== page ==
Wildlife Habitat

What sources of food and shelter for wildlife do you see here?

New Hampshire is home to around 500 species of birds, mammals, reptiles and amphibians—not to mention thousands of species of beetles, bugs, and other invertebrates. Each species lives in an area called a habitat that provides the specific resources – food, water, and shelter – the species needs to survive and reproduce.

This forest habitat offers a variety of mast– fruits, nuts, and seeds – to sustain wildlife. Numerous birds and mammals eat acorns, beechnuts, pine cone seeds, and samaras (winged seeds from maple and ash trees). Of course, not all animals are herbivores (plant-eaters). Some are carnivores (animal-eaters) or omnivores (plant & animal-eaters). Reptiles and amphibians typically prey on invertebrates like insects, spiders, and worms. Insects munching on leaves or burrowing in deadwood and leaf litter are an important food source for birds and small mammals, too.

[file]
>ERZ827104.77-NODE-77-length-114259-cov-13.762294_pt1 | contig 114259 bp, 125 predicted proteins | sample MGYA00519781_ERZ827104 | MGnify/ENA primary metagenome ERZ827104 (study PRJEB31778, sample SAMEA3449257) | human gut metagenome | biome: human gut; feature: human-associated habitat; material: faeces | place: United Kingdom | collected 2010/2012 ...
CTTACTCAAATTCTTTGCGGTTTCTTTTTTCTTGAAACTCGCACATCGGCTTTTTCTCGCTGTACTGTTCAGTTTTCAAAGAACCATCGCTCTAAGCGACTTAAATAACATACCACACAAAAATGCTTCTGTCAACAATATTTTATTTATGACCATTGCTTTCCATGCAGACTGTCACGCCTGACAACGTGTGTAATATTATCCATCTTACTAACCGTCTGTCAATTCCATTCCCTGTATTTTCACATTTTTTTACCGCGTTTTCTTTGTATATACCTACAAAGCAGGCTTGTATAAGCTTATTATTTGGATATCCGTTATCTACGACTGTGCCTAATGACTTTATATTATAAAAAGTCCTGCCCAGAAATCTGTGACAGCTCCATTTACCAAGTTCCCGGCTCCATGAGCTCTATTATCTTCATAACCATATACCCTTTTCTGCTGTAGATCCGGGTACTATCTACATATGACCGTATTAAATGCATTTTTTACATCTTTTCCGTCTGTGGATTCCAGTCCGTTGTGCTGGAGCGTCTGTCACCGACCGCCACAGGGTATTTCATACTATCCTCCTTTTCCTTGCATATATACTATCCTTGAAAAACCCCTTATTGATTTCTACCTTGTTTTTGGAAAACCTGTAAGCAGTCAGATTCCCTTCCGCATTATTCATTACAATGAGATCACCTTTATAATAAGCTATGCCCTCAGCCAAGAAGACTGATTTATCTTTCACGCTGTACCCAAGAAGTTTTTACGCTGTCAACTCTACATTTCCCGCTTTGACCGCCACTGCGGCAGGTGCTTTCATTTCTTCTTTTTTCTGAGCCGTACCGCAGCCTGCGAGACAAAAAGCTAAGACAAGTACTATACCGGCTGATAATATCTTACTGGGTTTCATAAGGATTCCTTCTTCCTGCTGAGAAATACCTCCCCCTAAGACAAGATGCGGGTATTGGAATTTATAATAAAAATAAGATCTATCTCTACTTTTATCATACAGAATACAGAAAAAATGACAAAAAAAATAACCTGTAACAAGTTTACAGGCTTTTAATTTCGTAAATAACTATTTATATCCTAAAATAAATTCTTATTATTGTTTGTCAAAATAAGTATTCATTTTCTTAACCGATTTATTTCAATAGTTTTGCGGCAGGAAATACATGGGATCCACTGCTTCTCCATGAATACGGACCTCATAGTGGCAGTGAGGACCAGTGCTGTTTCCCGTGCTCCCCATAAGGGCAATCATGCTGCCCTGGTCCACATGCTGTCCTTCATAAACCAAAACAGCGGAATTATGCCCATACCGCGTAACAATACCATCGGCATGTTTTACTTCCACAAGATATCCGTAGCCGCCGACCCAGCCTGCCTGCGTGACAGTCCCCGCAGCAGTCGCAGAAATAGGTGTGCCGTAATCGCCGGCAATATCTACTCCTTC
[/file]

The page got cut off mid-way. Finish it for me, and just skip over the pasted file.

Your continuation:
From this spot, you can see living trees, standing dead trees (snags), and blowdowns, all of which provide shelter or nesting sites for wildlife. The age diversity of trees here furnishes a thick understory cover for ground nesters, saplings for browsers, and mature trees for birds of prey.